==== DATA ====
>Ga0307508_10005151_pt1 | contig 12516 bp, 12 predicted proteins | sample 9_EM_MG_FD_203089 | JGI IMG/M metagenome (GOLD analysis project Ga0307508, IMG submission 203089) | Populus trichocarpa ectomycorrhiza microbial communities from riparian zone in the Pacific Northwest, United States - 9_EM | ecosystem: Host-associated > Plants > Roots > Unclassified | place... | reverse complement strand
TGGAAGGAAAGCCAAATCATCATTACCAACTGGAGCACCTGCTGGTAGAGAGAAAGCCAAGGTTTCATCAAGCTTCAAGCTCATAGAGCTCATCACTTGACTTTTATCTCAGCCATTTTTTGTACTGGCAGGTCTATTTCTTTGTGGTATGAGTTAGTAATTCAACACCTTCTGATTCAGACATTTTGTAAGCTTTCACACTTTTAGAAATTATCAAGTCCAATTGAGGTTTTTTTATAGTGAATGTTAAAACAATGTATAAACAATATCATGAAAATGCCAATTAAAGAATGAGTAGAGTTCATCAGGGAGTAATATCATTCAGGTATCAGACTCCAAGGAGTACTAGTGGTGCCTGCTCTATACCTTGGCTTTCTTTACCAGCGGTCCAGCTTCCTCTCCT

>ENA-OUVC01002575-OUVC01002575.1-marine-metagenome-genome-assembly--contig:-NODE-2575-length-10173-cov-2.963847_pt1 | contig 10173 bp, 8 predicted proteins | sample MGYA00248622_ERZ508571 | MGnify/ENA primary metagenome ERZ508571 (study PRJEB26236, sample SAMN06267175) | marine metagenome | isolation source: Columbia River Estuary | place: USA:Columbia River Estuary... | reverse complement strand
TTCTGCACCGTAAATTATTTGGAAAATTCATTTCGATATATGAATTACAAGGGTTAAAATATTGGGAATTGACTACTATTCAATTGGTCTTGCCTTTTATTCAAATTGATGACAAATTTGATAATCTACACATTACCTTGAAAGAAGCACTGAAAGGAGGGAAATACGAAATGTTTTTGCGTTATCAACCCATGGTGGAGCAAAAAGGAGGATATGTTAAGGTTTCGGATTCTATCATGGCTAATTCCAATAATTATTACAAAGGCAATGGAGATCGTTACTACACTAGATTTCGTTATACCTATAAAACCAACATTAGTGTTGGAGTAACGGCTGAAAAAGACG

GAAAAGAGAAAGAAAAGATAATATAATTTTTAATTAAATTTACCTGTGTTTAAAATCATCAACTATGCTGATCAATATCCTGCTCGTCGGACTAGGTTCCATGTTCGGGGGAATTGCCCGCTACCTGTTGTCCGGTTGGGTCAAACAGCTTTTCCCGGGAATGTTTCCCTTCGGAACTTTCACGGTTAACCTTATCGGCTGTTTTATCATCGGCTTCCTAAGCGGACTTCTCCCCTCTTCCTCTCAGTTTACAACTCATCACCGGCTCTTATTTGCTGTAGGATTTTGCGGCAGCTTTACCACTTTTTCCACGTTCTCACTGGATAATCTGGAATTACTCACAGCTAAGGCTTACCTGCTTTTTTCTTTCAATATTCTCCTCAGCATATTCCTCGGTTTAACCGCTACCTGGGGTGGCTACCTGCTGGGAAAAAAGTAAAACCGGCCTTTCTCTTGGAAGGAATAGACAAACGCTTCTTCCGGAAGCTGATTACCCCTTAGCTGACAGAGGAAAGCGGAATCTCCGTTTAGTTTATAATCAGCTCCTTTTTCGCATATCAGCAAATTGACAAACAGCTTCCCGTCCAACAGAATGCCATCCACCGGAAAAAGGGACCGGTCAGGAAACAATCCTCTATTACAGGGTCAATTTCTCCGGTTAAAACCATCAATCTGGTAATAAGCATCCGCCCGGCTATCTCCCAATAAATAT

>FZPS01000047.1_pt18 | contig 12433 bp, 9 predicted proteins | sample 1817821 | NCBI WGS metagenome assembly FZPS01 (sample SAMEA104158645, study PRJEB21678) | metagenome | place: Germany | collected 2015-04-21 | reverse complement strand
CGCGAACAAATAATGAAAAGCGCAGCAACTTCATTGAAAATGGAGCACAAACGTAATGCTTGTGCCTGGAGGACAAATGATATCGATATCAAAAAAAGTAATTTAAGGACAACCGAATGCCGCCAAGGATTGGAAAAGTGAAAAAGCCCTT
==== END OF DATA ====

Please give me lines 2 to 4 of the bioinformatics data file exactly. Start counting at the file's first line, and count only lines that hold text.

TGGAAGGAAAGCCAAATCATCATTACCAACTGGAGCACCTGCTGGTAGAGAGAAAGCCAAGGTTTCATCAAGCTTCAAGCTCATAGAGCTCATCACTTGACTTTTATCTCAGCCATTTTTTGTACTGGCAGGTCTATTTCTTTGTGGTATGAGTTAGTAATTCAACACCTTCTGATTCAGACATTTTGTAAGCTTTCACACTTTTAGAAATTATCAAGTCCAATTGAGGTTTTTTTATAGTGAATGTTAAAACAATGTATAAACAATATCATGAAAATGCCAATTAAAGAATGAGTAGAGTTCATCAGGGAGTAATATCATTCAGGTATCAGACTCCAAGGAGTACTAGTGGTGCCTGCTCTATACCTTGGCTTTCTTTACCAGCGGTCCAGCTTCCTCTCCT

>ENA-OUVC01002575-OUVC01002575.1-marine-metagenome-genome-assembly--contig:-NODE-2575-length-10173-cov-2.963847_pt1 | contig 10173 bp, 8 predicted proteins | sample MGYA00248622_ERZ508571 | MGnify/ENA primary metagenome ERZ508571 (study PRJEB26236, sample SAMN06267175) | marine metagenome | isolation source: Columbia River Estuary | place: USA:Columbia River Estuary... | reverse complement strand
TTCTGCACCGTAAATTATTTGGAAAATTCATTTCGATATATGAATTACAAGGGTTAAAATATTGGGAATTGACTACTATTCAATTGGTCTTGCCTTTTATTCAAATTGATGACAAATTTGATAATCTACACATTACCTTGAAAGAAGCACTGAAAGGAGGGAAATACGAAATGTTTTTGCGTTATCAACCCATGGTGGAGCAAAAAGGAGGATATGTTAAGGTTTCGGATTCTATCATGGCTAATTCCAATAATTATTACAAAGGCAATGGAGATCGTTACTACACTAGATTTCGTTATACCTATAAAACCAACATTAGTGTTGGAGTAACGGCTGAAAAAGACG